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FAQ: Which regulations of the Generator Improvements Rule are more strict than existing USEPA regulations?

FAQ: Which regulations of the Generator Improvements Rule are more strict than existing USEPA regulations?

FAQ: Which regulations of the Generator Improvements Rule are more strict than existing USEPA regulations?

The Generator Improvements Rule went into affect at the Federal level and in states lacking an authorized hazardous waste program on May 30, 2017.  The new rule contained approximately 60 changes to existing RCRA regulations.  Some of the changes were less strict than existing regulation, e.g. episodic generation of hazardous waste for a small quantity generator; some were neither less strict nor more strict, e.g. changing the name of a conditionally exempt small quantity generator to a very small quantity generator; and some were more strict than existing regulations, e.g. requiring an LQG to add a “quick reference guide” to their contingency plan.

This matters because states must adopt the regulations of the new rule under the following schedule:

  • The entirety of the new rule went into affect on May 30, 2017 in states lacking an authorized hazardous waste program.
  • Both New Jersey and Pennsylvania immediately adopt all changes to USEPA regulations despite the fact that they maintain an authorized hazardous waste program.  Therefore, the entirety of the new rule went into affect in these two states on May 30, 2017.
  • States with an authorized hazardous waste program are under no responsibility to adopt provisions of the new rule that are less strict than existing regulations or those that are neither more nor less strict than existing regulations.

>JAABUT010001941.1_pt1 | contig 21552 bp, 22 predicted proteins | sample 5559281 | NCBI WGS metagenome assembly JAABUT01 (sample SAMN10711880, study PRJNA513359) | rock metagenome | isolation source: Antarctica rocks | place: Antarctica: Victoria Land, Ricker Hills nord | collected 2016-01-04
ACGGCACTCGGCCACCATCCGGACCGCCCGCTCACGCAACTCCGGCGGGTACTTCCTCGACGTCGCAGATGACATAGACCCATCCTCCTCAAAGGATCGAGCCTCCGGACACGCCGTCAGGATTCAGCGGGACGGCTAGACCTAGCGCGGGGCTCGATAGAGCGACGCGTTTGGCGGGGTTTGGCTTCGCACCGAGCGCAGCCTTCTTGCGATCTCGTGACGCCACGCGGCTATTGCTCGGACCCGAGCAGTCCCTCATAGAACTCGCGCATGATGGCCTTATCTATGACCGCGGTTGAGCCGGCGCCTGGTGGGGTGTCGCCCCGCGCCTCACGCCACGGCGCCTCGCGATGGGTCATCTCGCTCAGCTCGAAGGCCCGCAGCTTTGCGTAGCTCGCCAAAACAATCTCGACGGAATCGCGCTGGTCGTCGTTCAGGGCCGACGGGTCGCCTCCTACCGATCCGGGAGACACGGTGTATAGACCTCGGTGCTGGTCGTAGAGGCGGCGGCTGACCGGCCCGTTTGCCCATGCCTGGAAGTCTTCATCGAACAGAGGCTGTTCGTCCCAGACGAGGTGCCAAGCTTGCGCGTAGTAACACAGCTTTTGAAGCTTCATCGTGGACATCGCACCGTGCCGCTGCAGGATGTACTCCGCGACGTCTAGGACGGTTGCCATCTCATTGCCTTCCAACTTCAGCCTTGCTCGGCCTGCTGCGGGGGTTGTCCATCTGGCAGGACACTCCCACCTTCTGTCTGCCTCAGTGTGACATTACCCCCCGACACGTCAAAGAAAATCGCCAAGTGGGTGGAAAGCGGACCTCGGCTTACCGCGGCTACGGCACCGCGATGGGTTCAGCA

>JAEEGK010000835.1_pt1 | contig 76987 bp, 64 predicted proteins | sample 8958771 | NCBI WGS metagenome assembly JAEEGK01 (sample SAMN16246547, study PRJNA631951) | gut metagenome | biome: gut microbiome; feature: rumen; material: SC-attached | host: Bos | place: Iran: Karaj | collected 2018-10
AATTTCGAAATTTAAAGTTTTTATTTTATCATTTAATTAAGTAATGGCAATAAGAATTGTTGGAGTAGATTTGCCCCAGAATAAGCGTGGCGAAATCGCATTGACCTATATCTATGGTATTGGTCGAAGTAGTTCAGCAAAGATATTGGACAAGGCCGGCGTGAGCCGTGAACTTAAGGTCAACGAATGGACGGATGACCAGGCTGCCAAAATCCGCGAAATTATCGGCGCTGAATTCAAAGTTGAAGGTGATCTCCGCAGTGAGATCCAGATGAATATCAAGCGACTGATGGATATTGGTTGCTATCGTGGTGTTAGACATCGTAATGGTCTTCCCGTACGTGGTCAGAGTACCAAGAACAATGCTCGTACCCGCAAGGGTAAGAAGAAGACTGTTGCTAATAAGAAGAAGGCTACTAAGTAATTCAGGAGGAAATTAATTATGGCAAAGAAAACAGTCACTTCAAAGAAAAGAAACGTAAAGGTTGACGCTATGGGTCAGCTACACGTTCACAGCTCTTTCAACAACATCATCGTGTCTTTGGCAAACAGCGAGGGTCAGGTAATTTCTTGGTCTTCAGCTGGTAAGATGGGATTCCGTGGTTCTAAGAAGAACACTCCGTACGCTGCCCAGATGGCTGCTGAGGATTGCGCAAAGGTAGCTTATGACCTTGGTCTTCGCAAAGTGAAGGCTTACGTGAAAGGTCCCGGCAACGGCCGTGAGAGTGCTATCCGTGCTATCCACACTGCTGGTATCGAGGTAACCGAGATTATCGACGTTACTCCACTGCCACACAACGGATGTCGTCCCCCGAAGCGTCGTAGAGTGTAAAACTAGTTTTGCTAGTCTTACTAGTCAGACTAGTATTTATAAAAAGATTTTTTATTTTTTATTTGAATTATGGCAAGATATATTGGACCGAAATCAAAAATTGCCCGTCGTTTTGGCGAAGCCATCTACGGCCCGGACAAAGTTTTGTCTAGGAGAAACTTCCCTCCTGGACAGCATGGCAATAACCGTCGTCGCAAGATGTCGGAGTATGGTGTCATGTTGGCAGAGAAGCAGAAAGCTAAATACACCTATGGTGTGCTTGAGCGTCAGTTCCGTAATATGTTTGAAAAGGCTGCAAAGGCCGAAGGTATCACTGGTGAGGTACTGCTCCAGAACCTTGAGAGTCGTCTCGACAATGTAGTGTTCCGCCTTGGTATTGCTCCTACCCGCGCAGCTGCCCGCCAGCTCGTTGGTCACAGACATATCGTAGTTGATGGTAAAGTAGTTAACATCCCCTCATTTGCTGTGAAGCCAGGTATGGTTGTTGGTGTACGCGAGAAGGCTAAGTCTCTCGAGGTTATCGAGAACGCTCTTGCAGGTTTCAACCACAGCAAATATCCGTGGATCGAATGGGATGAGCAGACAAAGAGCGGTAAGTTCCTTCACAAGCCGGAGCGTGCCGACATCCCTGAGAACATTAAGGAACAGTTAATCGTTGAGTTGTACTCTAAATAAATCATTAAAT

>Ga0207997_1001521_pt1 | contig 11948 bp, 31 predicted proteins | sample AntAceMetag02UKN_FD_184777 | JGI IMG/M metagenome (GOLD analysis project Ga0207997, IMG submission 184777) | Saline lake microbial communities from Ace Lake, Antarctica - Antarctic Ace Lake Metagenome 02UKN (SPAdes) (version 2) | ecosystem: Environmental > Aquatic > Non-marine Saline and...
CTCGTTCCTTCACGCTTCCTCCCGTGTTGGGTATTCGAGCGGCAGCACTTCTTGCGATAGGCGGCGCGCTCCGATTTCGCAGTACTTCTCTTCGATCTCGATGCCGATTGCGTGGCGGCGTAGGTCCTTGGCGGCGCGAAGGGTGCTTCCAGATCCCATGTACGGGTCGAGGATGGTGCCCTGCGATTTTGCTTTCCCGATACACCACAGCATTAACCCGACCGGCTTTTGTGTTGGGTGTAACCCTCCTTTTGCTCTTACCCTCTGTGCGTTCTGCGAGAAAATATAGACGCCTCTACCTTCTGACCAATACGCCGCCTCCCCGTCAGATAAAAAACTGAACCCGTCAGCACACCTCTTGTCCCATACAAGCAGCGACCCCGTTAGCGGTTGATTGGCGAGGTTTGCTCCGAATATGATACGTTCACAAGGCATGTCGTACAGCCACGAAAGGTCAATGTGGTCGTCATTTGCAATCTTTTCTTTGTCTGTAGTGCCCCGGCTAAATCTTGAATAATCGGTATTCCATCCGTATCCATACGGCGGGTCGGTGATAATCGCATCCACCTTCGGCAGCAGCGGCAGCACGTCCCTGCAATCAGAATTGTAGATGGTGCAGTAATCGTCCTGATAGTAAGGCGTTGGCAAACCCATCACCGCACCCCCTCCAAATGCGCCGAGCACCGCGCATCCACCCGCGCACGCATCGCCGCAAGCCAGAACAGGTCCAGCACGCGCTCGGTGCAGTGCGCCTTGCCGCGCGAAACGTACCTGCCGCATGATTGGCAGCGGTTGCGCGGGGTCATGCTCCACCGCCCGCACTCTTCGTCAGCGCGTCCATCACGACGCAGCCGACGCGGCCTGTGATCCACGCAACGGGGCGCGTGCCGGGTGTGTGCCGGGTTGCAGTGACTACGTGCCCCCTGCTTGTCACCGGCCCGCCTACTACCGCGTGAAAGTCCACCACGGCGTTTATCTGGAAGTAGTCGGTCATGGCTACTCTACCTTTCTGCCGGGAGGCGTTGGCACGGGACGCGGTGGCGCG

• States with an authorized hazardous waste program must adopt provisions of the new rule that are more strict than existing regulations unless their state regulations are already more strict.  Example:  Kentucky did not adopt the new requirement for a small quantity generator (SQG) of hazardous waste to re-notify every four years since in Kentucky SQGs are already required to re-notify annually.  If a state must adopt a more strict regulation it must do so under the following schedule:
    • More strict regulations must be adopted by July 1, 2018.
    • More strict regulations must be adopted by July 1, 2019 if a change to state law is required.

So what are the more strict requirements of the Generator Improvements Rule?

  • Hazardous waste in a satellite accumulation area is subject to incompatibility requirements.
  • Hazardous waste in a satellite accumulation area is subject to preparedness and prevention and the contingency plan.
  • Labeling and marking of hazardous waste accumulation areas.
  • Labeling and marking of hazardous waste containers prior to off-site transportation.
  • A Small Quantity Generator (SQG) of hazardous waste must re-notify every four years.
  • A Large Quantity Generator (LQG) must submit biennial report for all hazardous waste generated in a reporting year.
  • Facilities that recycle hazardous waste without prior on-site storage must prepare and submit a biennial report.
  • An LQG updating its contingency plan must include a ‘quick reference guide’.
  • An LQG must notify USEPA or state of planned facility closure.

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